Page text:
October 8, 2010
- A d v e r t i s e m e n t
A bitterly divided Supreme Court of Canada ruled Friday that importing U.S.-style “Miranda rights” in Canada, by allowing suspects to have lawyers present during police interrogation, would frustrate criminal investigations and delay the administration of justice.
By a 5-4 margin, the majority ruled the constitutional right to consult a lawyer after arrest does not extend to the police interrogation room.
The decision was a defeat for three men — two from British Columbia and one from Alberta — who sought to have their cases thrown out because they did not have counsel at their side during hours of police questioning.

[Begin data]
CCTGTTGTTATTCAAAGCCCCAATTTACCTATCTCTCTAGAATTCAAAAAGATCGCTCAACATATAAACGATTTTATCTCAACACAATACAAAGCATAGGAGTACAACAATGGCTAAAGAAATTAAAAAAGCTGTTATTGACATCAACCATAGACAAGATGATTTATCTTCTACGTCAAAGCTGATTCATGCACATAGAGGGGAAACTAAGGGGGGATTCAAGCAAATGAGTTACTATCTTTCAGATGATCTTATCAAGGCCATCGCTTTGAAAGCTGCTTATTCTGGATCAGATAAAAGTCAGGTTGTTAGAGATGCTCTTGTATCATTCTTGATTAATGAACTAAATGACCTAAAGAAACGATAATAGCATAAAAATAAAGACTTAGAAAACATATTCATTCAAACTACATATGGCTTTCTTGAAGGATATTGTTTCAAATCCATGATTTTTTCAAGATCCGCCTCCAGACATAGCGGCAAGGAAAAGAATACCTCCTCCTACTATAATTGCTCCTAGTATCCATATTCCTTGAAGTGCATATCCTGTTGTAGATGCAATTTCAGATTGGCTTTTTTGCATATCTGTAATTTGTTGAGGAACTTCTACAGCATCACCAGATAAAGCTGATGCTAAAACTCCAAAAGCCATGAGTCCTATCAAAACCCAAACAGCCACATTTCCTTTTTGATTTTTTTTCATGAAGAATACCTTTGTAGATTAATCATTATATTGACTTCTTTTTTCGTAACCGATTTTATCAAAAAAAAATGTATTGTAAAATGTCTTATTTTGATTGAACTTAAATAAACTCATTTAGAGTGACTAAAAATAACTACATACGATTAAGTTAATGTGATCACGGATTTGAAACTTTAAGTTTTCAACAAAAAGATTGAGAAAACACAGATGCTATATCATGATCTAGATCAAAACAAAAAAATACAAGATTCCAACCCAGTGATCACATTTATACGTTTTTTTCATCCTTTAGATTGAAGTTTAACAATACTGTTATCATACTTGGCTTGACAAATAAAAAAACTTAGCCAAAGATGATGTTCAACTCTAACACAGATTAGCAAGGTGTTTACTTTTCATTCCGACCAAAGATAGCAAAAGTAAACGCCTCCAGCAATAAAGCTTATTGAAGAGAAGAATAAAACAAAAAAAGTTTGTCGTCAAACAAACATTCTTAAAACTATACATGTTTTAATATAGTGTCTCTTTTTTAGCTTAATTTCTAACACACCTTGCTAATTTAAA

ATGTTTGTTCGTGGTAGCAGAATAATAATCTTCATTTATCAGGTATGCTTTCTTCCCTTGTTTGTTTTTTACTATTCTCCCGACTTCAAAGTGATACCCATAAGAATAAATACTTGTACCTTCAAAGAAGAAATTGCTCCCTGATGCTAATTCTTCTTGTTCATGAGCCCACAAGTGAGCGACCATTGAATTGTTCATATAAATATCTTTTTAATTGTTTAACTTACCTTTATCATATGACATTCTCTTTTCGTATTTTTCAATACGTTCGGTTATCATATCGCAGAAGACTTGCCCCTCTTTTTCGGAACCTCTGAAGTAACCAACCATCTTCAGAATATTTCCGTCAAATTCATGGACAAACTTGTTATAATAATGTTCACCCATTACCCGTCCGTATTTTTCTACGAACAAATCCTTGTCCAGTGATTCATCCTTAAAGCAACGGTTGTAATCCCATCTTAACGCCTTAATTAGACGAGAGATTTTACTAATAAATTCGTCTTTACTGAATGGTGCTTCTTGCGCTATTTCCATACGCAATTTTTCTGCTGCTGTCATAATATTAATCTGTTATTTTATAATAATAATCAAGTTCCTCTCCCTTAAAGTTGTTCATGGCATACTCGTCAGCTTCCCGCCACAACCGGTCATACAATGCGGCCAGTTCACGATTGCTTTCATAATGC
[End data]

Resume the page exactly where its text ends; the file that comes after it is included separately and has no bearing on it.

“We are not persuaded that the Miranda rule should be transplanted in Canadian soil,” Chief Justice Beverley McLachlin and Justice Louise Charron wrote for the majority.
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